Sounds of English Class 2
Sounds of English Consonants: first, the stops: • b as in bat, sob, cubby • d as in date, hid, ado • g as in gas, lag, ragged • p as in pet, tap, repeat • t as in tap, pet, attack • k as in king, pick, picking When we need to emphasize that we are using a phonetic transcription, we put square brackets [b] around the symbols.
More consonants: fricatives • f as in fail, life • v as in veil, live • Ɵ as in thin, wrath • ð as in this, bathe • s as in soft, miss • z as in zoo, as • š (American) or ʃ (IPA) as in shame, mash • ž (American) or ǯ (IPA)as in triage, garage, azure, • h as in help, vehicular
affricates • č (American) or tʃ (IPA) as in cheap, hatch • ǰ (American) or ʤ(IPA) as in jump, hedge
nasal consonants • m as in map, him • n as in knot, tin (alveolar POA) • ñ as in canyon • ŋ as in sing, gingham, dinghy
Liquids • l as in large, gull • r as in red, jar
glides and semi-consonants • j (IPA) as in boy, yellow • w as in wall, cow
6 stops • 2 affricates • 9 fricatives • 4 nasals • 2 liquids • 2 glides
Front vowels: I as in bit Ɛ as in bet æ as in bat Back vowels: U as in put ʌ as in putt ɔ as in bought a or ɑ as in Mott, ma, spot ǝ“schwa” as in about Short vowels
Long vowels • ij or i as in beet • ej as in bait • aj as in bite • oj as in boy • uw or u as in boot • ow as in boat • aw as in how
Not all Americans talk the same way • Some people do not have a contrast between [ɔ] and [a]: • cot versus caught • Sean versus Connery. • There are (interesting) details we are ignoring, like the difference between the vowel in cat and that in sand, for most Americans. • There are far more differences than that, of course!
Review where we’ve been • We’ve listened to the sounds of “our” English, and assigned a set of symbols to them. • We abstracted away from pitch, loudness, and duration. • We hope to better understanding our language’s sounds by analyzing them as being composed of a sequence of identifiable sounds, each of which occurs frequently in words of the language.
Consonants • Consonants = obstruents + sonorants • Obstruents: (oral) stops, affricates, and fricatives • Sonorants: nasals and liquids (l,r)
Consonants Consonants can be defined by: Point of articulation (or “place”): Specification of the active and passive articulators. Manner of articulation: Oral stop; nasal stop; fricative; affricate; lateral; flap; approximant; and some others.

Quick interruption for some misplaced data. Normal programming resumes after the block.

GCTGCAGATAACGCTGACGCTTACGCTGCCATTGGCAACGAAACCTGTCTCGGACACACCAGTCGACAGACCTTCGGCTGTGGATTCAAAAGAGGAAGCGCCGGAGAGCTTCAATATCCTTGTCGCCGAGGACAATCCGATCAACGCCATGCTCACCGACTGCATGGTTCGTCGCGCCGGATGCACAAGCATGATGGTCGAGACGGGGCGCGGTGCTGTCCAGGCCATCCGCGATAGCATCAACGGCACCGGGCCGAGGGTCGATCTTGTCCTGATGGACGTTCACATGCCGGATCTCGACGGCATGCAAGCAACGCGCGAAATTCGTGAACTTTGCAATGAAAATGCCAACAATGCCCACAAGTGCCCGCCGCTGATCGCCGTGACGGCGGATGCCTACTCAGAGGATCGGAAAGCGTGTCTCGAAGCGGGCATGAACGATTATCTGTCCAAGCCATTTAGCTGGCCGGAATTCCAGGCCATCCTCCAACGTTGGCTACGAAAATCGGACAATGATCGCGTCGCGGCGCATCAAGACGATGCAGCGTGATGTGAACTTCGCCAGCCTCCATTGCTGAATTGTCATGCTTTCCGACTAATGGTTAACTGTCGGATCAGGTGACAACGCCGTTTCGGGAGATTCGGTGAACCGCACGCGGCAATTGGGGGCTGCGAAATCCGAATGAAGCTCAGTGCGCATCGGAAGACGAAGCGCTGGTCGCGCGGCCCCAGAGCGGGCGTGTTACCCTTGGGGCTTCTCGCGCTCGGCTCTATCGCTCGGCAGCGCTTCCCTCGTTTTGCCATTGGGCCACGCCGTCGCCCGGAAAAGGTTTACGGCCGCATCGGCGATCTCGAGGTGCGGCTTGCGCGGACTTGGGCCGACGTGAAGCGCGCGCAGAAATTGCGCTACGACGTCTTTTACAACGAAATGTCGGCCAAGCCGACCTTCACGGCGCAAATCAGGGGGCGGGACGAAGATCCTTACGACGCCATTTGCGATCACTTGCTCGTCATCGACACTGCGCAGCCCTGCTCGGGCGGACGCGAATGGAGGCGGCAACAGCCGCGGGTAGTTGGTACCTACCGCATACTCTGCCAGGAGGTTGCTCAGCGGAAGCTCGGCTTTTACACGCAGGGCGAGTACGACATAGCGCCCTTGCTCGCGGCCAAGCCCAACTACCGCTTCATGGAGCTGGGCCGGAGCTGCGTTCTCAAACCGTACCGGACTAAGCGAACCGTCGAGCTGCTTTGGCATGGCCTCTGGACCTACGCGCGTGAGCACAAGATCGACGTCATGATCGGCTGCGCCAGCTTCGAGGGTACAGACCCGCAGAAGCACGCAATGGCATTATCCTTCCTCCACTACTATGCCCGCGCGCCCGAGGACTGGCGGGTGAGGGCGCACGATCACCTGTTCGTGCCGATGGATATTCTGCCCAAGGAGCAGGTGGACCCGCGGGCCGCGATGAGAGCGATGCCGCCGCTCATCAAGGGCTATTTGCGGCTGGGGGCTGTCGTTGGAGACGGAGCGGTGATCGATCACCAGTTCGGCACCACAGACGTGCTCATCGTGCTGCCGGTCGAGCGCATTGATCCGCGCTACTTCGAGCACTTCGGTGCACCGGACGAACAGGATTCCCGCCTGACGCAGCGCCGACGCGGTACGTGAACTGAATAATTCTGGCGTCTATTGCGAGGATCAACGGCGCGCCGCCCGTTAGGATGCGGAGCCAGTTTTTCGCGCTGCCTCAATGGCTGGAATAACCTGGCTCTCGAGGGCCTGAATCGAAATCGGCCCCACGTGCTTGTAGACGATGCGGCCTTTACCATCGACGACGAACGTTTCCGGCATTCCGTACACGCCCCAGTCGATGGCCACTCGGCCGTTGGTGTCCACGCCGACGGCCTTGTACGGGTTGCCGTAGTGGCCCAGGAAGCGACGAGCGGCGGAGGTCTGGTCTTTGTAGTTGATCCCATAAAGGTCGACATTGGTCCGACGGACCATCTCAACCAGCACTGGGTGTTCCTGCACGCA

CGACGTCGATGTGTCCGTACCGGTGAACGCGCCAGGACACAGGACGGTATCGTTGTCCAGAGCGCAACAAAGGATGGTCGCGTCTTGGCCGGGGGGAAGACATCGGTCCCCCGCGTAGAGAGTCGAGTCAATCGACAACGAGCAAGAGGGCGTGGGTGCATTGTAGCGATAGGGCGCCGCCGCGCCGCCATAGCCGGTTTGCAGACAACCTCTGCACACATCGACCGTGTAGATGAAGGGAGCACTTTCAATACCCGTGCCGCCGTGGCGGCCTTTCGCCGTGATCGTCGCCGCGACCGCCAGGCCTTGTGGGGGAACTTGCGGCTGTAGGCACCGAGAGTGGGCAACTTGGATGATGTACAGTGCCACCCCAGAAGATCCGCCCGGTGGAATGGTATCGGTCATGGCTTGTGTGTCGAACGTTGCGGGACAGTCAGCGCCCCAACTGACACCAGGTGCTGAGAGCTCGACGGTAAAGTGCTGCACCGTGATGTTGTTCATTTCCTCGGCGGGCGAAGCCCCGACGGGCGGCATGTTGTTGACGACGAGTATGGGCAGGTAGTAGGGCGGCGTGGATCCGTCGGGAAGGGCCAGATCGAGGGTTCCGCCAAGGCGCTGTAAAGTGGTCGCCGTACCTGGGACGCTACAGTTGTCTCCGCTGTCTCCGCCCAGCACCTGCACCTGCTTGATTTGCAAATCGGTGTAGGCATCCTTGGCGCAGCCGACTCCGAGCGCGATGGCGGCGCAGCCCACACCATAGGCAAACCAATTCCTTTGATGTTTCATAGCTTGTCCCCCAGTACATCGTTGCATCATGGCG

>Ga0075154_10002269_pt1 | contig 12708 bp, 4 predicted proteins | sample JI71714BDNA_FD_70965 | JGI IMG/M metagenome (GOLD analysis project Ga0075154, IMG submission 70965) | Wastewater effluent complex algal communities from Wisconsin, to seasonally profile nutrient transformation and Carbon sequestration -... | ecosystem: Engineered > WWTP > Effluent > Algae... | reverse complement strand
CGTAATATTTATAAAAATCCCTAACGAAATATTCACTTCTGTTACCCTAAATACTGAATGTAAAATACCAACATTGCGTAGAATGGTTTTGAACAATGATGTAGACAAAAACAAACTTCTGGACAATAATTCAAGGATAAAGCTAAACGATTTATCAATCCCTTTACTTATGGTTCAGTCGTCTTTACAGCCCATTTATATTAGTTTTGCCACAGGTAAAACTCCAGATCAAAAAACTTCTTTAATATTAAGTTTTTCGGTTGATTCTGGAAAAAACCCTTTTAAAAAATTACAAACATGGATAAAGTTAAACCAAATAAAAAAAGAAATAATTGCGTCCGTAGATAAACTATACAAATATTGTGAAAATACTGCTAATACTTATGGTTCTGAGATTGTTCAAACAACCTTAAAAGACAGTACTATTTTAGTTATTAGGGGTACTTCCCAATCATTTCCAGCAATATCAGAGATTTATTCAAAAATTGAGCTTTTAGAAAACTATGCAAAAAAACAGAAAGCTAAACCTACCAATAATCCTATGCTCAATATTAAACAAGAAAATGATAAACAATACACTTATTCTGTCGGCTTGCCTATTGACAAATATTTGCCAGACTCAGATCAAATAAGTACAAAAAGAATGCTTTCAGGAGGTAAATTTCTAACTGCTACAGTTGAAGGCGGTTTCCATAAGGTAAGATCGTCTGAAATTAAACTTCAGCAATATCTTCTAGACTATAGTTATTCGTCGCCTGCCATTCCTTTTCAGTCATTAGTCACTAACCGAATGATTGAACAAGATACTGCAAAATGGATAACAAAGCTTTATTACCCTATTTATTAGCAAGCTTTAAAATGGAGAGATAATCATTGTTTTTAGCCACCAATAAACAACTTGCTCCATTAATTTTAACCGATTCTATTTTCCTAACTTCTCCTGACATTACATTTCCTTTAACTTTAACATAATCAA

Consonants have a point of articulation The crucial points of articulation for English consonants are: • Labial • Labio-dental • Dental • Alveolar: at the alveolar ridge, behind the teeth • Post-alveolar/palato-alveolar/alveopalatal: multiple names for the same thing • Retroflex (r only) • Palatal (y, ñ) • Velar • Laryngeal
Places of articulation: labial • Bilabial: made with two lips (pie, buy, my) • Labiodental: lower tip and Upper front teeth (fie, vie). Slide from Liberman and Yuan
Places of articulation: coronal • Dental: tongue tip or blade and upper front teeth (thigh, thy). (interdental: the tip of the tongue protrudes between the upper and the lower front teeth). • Alveolar: tongue tip or blade and the alveolar ridge (tie, die, nigh, sigh, zeal, lie). • Retroflex: tongue tip and back of the alveolar ridge (rye, row, ray). • Palato-Alveolar (post-alveolar): tongue blade and the back of the alveolar ridge (shy, she, show). Slide from Liberman and Yuan
Places of articulation: dorsal • Palatal: front of the tongue and hard palate (you). Palatal sounds are sometimes classified as coronal. • Velar: back of the tongue and the soft palate (hack, hag, hang). Slide from Liberman and Yuan
Oro-nasal process [From: Dan Jurafsky slide] Oral sounds: soft palate is raised (closing the passage). Nasal sound: soft palate is lowered, so air passes through the nose.
Manners of articulation • Stop • Fricative: near closure, creating frication (heavy air turbulence) • Affricate (combined stop and fricative) • Approximant (no turbulence) (y,w,r) • Lateral approximant (l) obstruction in the middle, air passage around the side of the tongue. • Tap or flap: American symbol [D], IPA [ɾ]
Obstruents: • 6 stops • 9 fricatives • 2 affricates • Nasals (4) • 2 other sonorants (what are they?) • 2 glides
Vowels • Vowels are harder to characterize articulatorily, but we try! • The fact that it’s harder is reflected in the fact that there is more than one way in which it’s done. IPA is one way; American is another.
Vowels are displayed in a two-dimensional chart, corresponding only roughly to the position of the tongue, and the first two formants of the vowel. • Plus: whether the lips are rounded • Monophthong or diphthong (no movement, or movement)
/i/ green /ae/ hat /u/ boot graphics thanks to Kevin Russell, Univ of Manitoba
“Hi” /haj/ FORMANTS we were away a year ago